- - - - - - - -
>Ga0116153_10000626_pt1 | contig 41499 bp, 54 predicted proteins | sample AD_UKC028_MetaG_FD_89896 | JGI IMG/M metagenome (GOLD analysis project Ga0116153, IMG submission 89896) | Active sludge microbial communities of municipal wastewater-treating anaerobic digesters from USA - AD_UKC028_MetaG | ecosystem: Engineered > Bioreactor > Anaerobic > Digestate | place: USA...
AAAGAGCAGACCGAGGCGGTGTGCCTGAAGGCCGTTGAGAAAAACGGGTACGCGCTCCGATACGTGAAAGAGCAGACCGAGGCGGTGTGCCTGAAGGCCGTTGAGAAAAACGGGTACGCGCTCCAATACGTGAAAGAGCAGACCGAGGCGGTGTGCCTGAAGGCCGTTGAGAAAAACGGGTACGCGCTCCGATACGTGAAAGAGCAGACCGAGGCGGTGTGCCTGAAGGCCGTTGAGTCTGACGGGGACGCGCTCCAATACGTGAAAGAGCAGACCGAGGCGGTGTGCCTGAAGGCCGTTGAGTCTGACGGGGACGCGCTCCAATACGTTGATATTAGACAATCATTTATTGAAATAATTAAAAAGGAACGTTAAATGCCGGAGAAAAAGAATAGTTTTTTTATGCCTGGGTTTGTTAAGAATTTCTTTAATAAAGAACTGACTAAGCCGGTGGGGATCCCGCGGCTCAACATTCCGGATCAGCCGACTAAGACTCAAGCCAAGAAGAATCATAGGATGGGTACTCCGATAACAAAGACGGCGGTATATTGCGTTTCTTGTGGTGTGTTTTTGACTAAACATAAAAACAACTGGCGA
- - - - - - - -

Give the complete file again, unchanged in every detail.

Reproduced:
>Ga0116153_10000626_pt1 | contig 41499 bp, 54 predicted proteins | sample AD_UKC028_MetaG_FD_89896 | JGI IMG/M metagenome (GOLD analysis project Ga0116153, IMG submission 89896) | Active sludge microbial communities of municipal wastewater-treating anaerobic digesters from USA - AD_UKC028_MetaG | ecosystem: Engineered > Bioreactor > Anaerobic > Digestate | place: USA...
AAAGAGCAGACCGAGGCGGTGTGCCTGAAGGCCGTTGAGAAAAACGGGTACGCGCTCCGATACGTGAAAGAGCAGACCGAGGCGGTGTGCCTGAAGGCCGTTGAGAAAAACGGGTACGCGCTCCAATACGTGAAAGAGCAGACCGAGGCGGTGTGCCTGAAGGCCGTTGAGAAAAACGGGTACGCGCTCCGATACGTGAAAGAGCAGACCGAGGCGGTGTGCCTGAAGGCCGTTGAGTCTGACGGGGACGCGCTCCAATACGTGAAAGAGCAGACCGAGGCGGTGTGCCTGAAGGCCGTTGAGTCTGACGGGGACGCGCTCCAATACGTTGATATTAGACAATCATTTATTGAAATAATTAAAAAGGAACGTTAAATGCCGGAGAAAAAGAATAGTTTTTTTATGCCTGGGTTTGTTAAGAATTTCTTTAATAAAGAACTGACTAAGCCGGTGGGGATCCCGCGGCTCAACATTCCGGATCAGCCGACTAAGACTCAAGCCAAGAAGAATCATAGGATGGGTACTCCGATAACAAAGACGGCGGTATATTGCGTTTCTTGTGGTGTGTTTTTGACTAAACATAAAAACAACTGGCGA